There is more detail on facebook ... http://www.facebook.com/HusabergAdventureTeam
__________________
__________________________________________________ ________________
"Do NOT go wherever the path may lead. Go instead where there is no path, and leave a trail"



Sibirsky Extreme - Adventure Motorcycling Guide to Siberia and Mongolia - on Facebook

Click here for Sibirsky Extreme Trail DVD Trailer
Reply With Quote
Reply


Currently Active Users Viewing This Thread: 1 (0 Registered Users and/or Members and 1 guests)
 
Thread Tools
Display Modes

Posting Rules
You may not post new threads
You may not post replies
You may not post attachments
You may not edit your posts

BB code is On
Smilies are On
[IMG] code is On
HTML code is Off
Trackbacks are On
Pingbacks are On
Refbacks are On


Similar Threads
Thread Thread Starter Forum Replies Last Post
R1200 GSA side cases/paniers advice... Ness Equipment Reviews 12 3 Jan 2014 12:55
China, Mt Everest base camp, Lhasa, Mohan to Laos 2012 Revenue Travellers Seeking Travellers 34 26 Apr 2012 05:44
Crossing to the darker side. Advise me on 4WD Warthog 4WD Overland TRAVEL 13 10 Jan 2012 21:44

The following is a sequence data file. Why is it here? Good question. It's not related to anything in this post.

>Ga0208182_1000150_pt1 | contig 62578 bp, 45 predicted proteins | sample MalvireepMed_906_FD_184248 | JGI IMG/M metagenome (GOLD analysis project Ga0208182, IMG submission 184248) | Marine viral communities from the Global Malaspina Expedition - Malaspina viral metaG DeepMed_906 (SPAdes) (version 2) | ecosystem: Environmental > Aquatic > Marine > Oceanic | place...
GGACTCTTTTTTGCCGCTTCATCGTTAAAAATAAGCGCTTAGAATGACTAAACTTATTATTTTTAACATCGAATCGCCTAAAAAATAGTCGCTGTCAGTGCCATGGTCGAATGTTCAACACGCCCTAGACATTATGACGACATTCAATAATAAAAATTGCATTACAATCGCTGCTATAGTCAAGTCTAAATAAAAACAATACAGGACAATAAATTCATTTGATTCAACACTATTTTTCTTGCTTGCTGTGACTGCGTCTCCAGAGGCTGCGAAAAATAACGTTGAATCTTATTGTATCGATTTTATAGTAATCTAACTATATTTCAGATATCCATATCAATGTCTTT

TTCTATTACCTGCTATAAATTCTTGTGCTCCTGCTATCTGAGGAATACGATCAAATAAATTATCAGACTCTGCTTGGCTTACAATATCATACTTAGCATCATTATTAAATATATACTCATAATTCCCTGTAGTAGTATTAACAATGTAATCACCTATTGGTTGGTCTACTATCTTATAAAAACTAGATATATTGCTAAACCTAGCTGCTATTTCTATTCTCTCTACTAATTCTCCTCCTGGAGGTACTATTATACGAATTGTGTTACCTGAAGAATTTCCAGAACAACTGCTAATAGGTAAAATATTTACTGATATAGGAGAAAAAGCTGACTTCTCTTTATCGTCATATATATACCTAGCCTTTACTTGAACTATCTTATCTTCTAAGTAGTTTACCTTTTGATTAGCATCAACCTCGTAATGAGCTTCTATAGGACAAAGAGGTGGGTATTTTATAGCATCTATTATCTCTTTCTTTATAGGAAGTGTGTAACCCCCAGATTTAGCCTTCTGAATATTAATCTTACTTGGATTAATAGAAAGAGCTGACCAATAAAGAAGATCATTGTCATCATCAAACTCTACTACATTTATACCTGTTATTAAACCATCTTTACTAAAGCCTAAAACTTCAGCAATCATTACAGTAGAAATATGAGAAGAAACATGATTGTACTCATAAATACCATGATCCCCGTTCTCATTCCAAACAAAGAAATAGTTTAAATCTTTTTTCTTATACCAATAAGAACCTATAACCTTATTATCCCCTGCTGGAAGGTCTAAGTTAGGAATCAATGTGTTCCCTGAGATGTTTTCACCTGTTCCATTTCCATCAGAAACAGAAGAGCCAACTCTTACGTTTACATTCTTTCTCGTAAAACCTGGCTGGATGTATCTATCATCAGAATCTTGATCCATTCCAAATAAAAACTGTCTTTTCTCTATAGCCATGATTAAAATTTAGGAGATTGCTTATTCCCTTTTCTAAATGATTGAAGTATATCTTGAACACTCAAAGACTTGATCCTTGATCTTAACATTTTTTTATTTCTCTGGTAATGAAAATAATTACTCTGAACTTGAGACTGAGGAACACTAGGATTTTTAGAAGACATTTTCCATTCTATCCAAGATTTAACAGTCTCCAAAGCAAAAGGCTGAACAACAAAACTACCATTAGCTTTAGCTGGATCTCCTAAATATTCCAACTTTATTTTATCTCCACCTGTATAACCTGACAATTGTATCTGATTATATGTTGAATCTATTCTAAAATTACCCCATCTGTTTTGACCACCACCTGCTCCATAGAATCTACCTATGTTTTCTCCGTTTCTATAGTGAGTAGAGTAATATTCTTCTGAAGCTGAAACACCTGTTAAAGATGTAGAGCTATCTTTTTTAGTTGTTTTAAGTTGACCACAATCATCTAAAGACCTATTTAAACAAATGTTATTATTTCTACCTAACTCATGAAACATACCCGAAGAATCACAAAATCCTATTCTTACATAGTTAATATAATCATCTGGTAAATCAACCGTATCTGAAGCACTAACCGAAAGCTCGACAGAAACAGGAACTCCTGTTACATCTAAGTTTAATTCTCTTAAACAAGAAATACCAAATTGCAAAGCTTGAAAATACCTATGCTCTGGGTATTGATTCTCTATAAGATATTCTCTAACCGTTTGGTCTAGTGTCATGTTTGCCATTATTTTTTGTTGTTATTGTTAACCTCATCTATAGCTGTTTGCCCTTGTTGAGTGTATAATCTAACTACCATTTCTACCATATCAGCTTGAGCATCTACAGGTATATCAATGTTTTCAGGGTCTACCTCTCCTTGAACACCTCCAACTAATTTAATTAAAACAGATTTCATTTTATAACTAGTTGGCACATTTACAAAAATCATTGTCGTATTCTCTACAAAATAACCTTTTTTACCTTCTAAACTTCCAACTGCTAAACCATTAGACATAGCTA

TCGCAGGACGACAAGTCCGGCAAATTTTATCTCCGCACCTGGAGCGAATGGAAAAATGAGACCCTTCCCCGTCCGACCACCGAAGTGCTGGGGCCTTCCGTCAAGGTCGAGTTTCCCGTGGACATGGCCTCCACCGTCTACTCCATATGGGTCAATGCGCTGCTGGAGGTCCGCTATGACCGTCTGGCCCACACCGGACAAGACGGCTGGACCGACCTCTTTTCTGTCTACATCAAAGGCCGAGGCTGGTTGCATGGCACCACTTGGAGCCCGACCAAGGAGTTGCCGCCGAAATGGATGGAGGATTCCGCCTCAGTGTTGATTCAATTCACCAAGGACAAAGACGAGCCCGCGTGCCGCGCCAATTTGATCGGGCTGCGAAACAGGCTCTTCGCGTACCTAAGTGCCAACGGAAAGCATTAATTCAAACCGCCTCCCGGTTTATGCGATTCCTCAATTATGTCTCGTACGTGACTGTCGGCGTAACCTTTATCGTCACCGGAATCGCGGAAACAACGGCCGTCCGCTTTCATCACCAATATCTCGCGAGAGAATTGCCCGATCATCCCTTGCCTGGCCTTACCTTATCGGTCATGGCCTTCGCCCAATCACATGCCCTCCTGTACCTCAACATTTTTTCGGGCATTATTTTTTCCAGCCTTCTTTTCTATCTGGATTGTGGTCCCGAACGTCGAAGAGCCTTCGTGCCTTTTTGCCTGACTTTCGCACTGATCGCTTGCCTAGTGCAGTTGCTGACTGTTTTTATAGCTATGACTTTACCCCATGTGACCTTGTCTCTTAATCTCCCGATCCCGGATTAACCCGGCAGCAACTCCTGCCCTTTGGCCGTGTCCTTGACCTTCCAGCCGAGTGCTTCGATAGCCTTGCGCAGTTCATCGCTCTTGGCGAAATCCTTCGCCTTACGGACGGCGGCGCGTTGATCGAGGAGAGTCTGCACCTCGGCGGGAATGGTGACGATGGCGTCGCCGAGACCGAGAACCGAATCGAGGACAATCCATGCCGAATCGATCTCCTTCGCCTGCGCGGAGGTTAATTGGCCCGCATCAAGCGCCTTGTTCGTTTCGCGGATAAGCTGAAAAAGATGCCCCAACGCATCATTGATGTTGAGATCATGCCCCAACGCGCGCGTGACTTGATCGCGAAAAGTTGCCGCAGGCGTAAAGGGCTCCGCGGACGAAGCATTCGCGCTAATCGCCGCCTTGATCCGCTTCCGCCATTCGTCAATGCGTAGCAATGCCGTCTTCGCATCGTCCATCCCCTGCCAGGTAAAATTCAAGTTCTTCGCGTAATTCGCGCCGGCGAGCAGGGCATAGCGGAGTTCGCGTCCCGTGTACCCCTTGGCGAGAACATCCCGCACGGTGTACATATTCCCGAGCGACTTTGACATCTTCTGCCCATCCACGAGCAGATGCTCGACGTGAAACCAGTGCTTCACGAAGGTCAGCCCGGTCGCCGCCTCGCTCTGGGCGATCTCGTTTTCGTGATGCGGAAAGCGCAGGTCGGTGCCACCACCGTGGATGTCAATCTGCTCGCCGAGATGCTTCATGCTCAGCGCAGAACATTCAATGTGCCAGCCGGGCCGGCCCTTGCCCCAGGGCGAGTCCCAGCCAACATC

Wrong coil sent - swap for 43F type Bandit127 Yamaha Tech 0 3 Dec 2011 13:18
side stand issue 93XT600 Pboko2388 Yamaha Tech 1 28 Nov 2011 17:06

 
 


HU DVD Summer Special!

Now that summer is here, get On the Road! Take 30% off the Achievable Dream - On the Road! 2-DVD set until August 31 only. Get On the Road! Learn the tips to staying healthy, happy and secure on your motorcycle adventure!

Our veteran travellers share their tips (and great stories) for staying healthy, happy and secure on your motorcycle adventure.

"A fantastic, informative and inspirational DVD."

"It's brilliant - thank you very much!"

Check it out at the HU Store! Remember to use Coupon Code 'ONTHEROAD' on your order when you checkout.